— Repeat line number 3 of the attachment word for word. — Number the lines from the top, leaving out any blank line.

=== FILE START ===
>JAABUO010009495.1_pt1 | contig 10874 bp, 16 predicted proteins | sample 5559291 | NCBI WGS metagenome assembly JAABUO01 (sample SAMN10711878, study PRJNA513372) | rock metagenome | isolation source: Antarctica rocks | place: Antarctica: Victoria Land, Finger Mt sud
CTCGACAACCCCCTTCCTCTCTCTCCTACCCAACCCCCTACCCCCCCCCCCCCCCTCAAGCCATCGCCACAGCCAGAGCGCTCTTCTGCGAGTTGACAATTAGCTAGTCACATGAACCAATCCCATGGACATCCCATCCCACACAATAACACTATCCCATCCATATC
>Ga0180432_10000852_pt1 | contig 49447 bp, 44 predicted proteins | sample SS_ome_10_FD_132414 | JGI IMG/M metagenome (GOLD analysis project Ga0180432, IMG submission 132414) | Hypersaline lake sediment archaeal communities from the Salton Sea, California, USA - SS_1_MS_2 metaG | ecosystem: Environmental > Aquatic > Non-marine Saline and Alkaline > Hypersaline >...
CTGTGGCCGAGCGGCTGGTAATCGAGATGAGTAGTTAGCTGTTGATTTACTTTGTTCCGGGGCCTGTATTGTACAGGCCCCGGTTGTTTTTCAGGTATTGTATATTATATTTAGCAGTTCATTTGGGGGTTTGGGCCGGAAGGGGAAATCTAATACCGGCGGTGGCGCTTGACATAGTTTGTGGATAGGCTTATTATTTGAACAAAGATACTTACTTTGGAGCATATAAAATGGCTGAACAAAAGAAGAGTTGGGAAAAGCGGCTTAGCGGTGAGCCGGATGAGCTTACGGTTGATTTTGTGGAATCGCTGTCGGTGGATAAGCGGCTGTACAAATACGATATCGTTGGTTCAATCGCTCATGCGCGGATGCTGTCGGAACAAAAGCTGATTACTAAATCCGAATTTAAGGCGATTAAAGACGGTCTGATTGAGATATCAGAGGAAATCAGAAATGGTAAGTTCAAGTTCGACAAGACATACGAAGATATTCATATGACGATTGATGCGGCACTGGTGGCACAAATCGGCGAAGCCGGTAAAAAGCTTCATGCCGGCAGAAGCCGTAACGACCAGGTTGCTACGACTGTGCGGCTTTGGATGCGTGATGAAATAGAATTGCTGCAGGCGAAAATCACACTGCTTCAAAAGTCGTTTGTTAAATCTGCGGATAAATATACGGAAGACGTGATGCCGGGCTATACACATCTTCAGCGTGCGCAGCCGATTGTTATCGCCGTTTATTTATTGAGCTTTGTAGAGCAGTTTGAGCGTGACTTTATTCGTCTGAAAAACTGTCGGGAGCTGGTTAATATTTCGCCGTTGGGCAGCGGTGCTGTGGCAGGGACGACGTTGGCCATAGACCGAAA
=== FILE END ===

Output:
>Ga0180432_10000852_pt1 | contig 49447 bp, 44 predicted proteins | sample SS_ome_10_FD_132414 | JGI IMG/M metagenome (GOLD analysis project Ga0180432, IMG submission 132414) | Hypersaline lake sediment archaeal communities from the Salton Sea, California, USA - SS_1_MS_2 metaG | ecosystem: Environmental > Aquatic > Non-marine Saline and Alkaline > Hypersaline >...